The world-famous song “Wind of Change” by the band Scorpions intoned the end of the Cold War in 1990 and gave us all the feeling of a “turn for the better” with our Russian neighbors. Since February 24, we have been abruptly taught otherwise, and since April 27, we have known officially through our Chancellor that we are in a “turn of the times”.
Since then, the word “turnaround” has become almost inflationary. In order to effectively combat the same in the war-wounded European economy, Ms. Lagarde announced an “interest rate turnaround” via blog on May 23. What consequences all these “turns” will have for us is hardly foreseeable. While the Chancellor’s proclaimed “turnaround of the times” remains rather vague in terms of timing due to the time-consuming search for solutions to substitute fossil Russian fuels and the “supply chain problems” for heavy weapons plus ammunition, Ms. Lagarde’s turnaround of interest rates is precisely set for July in order to counteract galloping inflation. And in the middle of these “watershed times”, the startup and fintech scene also finds itself and must now (re-)act on what is brewing…
A turning point for fintechs as well?
If you follow the scene a little more closely, you will have come across more and more “warnings” from analysts and/or from the venture capital scene in recent days and weeks, the tenor of which points to a “change in sentiment” that will logically have consequences for the strategies and business models of VC-backed companies. The figurehead fund in venture capital, Sequoia, presented a 52-page presentation to its portfolio companies on May 16, titled “Adapting to Endure,” which talked about so-called “crucible moments.” The message to the founders is clear: now is the time for necessary adjustments if you want to continue to exist in the market.
The days when money cost nothing are obviously over. Fundraising is becoming more difficult and valuations that were possible in the last 12 months may come under pressure today. The fact that this presentation went viral in the startup scene in the last few days is certainly intentional on Sequoia’s part.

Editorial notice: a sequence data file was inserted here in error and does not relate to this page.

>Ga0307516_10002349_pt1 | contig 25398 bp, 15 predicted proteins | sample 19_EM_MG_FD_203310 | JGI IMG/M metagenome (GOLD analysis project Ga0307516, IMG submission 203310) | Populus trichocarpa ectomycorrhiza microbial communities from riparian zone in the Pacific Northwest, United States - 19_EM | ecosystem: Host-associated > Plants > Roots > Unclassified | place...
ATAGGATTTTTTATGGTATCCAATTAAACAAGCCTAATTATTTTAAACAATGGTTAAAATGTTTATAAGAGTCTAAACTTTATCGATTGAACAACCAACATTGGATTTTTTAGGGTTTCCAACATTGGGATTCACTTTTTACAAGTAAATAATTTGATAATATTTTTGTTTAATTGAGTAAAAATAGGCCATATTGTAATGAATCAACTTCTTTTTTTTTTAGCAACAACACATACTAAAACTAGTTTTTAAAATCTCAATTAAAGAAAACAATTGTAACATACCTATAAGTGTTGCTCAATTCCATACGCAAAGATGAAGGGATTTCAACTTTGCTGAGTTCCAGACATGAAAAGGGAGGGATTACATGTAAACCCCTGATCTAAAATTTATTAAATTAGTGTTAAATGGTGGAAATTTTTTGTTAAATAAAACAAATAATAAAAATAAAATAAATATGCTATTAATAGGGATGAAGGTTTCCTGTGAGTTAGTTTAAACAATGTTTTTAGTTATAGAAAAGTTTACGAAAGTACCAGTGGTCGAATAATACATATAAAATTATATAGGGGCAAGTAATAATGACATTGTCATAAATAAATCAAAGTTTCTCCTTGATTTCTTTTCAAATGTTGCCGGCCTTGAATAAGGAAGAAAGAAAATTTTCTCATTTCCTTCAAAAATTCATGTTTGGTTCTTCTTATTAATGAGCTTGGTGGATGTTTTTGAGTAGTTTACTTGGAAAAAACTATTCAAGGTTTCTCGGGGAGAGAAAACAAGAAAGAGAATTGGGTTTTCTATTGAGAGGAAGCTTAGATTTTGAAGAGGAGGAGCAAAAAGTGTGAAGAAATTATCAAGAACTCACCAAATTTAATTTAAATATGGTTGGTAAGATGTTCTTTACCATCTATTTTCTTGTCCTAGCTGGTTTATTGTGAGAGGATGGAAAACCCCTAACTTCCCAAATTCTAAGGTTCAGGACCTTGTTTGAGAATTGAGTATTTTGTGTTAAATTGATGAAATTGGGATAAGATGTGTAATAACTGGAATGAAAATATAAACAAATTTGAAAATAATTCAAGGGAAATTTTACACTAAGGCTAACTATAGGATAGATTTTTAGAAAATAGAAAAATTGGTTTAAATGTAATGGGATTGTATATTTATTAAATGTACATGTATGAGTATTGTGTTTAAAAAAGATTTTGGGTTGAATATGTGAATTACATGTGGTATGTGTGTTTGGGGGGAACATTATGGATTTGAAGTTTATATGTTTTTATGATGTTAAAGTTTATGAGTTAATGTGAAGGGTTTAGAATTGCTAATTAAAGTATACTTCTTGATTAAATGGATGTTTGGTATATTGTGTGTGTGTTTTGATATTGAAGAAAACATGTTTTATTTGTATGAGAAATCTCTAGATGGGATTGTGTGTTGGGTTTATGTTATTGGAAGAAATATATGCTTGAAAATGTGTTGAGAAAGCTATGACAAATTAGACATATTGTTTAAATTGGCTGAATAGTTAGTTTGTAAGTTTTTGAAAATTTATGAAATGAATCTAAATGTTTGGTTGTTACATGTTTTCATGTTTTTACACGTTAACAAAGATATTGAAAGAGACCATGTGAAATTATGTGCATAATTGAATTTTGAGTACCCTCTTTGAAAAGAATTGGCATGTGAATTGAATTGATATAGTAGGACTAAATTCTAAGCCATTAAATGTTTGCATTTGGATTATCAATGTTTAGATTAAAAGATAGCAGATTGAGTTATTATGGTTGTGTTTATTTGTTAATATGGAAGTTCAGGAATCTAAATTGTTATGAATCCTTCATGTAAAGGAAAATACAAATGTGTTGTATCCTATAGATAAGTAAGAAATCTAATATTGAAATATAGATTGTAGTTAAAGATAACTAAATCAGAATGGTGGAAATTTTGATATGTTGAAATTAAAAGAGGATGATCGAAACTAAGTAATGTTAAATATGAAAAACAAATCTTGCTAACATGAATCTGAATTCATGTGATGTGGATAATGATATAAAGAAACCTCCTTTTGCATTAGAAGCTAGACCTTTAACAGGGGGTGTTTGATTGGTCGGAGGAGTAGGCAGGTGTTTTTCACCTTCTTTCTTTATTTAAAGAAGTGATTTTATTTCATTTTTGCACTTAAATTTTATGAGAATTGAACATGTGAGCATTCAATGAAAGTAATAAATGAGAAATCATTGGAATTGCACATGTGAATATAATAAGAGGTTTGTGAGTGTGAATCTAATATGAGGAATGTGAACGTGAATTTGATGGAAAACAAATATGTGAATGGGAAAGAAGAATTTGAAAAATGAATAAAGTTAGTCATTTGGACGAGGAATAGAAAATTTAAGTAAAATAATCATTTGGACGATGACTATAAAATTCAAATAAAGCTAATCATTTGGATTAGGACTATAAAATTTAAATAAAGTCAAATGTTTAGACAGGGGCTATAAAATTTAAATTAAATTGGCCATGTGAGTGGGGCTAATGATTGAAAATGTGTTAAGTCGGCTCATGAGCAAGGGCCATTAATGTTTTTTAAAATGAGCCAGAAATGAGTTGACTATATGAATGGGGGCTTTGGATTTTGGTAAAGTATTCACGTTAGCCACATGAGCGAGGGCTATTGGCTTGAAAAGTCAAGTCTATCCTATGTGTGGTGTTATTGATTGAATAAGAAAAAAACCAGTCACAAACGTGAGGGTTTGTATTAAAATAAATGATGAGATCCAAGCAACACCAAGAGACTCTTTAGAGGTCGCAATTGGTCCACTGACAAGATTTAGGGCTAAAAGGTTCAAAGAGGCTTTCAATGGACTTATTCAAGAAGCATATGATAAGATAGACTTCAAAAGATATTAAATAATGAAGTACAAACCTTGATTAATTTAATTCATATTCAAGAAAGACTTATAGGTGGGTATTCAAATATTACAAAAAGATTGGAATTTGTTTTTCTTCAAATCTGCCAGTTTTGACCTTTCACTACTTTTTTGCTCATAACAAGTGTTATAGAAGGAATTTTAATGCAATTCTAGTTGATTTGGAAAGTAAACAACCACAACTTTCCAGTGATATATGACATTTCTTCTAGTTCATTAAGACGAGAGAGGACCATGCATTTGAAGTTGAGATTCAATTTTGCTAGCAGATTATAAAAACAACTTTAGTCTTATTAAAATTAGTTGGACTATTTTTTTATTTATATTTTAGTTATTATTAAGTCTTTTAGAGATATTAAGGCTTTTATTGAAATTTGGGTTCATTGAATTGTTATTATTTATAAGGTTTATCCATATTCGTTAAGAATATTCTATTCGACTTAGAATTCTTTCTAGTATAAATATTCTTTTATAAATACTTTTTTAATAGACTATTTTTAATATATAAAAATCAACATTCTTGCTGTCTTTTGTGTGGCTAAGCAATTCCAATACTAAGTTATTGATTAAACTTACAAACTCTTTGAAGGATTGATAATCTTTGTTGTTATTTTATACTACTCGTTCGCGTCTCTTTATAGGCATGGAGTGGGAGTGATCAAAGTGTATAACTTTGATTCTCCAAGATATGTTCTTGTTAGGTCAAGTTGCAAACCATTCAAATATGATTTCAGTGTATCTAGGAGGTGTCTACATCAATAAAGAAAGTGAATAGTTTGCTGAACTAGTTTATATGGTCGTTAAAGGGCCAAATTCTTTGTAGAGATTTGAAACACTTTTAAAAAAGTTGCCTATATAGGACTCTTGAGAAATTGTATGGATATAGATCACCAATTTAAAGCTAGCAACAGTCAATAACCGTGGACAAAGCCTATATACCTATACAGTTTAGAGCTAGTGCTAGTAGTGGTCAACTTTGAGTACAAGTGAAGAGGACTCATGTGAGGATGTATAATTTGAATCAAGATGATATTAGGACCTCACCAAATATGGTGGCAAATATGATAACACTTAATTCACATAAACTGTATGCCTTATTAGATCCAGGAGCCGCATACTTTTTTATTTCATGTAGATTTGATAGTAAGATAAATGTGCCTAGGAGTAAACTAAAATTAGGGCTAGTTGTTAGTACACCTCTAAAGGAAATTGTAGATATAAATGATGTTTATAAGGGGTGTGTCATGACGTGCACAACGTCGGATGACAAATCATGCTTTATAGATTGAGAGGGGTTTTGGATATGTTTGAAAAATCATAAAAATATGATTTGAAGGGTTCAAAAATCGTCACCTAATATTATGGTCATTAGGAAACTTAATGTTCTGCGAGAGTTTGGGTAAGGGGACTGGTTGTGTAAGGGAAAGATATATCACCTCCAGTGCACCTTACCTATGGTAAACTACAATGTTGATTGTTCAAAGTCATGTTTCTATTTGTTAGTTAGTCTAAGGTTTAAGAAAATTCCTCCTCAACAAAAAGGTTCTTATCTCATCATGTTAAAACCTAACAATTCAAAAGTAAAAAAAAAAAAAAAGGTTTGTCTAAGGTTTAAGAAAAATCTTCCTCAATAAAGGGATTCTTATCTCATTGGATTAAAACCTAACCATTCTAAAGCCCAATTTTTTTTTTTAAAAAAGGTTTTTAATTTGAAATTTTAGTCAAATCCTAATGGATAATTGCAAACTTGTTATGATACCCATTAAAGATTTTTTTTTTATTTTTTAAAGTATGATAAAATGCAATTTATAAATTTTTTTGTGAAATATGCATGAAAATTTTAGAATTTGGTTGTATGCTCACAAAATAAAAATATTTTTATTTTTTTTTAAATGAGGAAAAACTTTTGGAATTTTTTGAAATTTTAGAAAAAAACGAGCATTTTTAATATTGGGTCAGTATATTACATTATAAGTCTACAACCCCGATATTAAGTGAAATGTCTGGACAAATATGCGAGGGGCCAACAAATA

Because actually there are no really new findings in the document for the knowledgeable reader, except that they are logically prepared and well illustrated.
Since journalists also make diligent use of this document, we have recently been able to read articles in one or the other medium. They addressed the question of how the ratings of German “unicorns” could possibly develop in the coming weeks.
Adapting business models and expansion plans in the changing times
Terms like “flat rounds” or “down rounds” made the rounds. The fact that startups have had and continue to have such scenarios does not necessarily have anything to do with the current “turn of the times,” but has always been part of the entrepreneurial risk. However, it has to be said that current economic and political events have made the situation for startups even more complex. Unicorns that enjoyed the highest pre-money valuations and fundings of several hundred million dollars/euros just a year ago, such as Klarna or Revolut, are now well advised to rethink their business models and expansion plans against the background of their own run rate – i.e. the period for which the funding is sufficient – and the new market situation and make adjustments.